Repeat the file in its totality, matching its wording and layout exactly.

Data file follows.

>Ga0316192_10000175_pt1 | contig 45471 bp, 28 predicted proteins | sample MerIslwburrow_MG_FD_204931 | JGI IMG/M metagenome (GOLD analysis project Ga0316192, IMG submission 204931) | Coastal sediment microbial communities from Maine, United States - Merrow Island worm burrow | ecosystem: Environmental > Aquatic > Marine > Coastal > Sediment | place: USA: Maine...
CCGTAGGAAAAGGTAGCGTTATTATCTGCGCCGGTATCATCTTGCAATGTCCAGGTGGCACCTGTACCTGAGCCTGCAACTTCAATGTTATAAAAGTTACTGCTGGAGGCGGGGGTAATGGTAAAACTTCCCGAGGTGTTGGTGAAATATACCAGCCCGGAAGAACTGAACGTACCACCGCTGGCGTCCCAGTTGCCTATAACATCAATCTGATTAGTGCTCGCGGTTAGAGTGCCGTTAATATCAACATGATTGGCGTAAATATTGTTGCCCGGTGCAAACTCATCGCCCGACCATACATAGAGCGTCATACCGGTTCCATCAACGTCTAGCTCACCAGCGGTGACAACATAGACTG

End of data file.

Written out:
>Ga0316192_10000175_pt1 | contig 45471 bp, 28 predicted proteins | sample MerIslwburrow_MG_FD_204931 | JGI IMG/M metagenome (GOLD analysis project Ga0316192, IMG submission 204931) | Coastal sediment microbial communities from Maine, United States - Merrow Island worm burrow | ecosystem: Environmental > Aquatic > Marine > Coastal > Sediment | place: USA: Maine...
CCGTAGGAAAAGGTAGCGTTATTATCTGCGCCGGTATCATCTTGCAATGTCCAGGTGGCACCTGTACCTGAGCCTGCAACTTCAATGTTATAAAAGTTACTGCTGGAGGCGGGGGTAATGGTAAAACTTCCCGAGGTGTTGGTGAAATATACCAGCCCGGAAGAACTGAACGTACCACCGCTGGCGTCCCAGTTGCCTATAACATCAATCTGATTAGTGCTCGCGGTTAGAGTGCCGTTAATATCAACATGATTGGCGTAAATATTGTTGCCCGGTGCAAACTCATCGCCCGACCATACATAGAGCGTCATACCGGTTCCATCAACGTCTAGCTCACCAGCGGTGACAACATAGACTG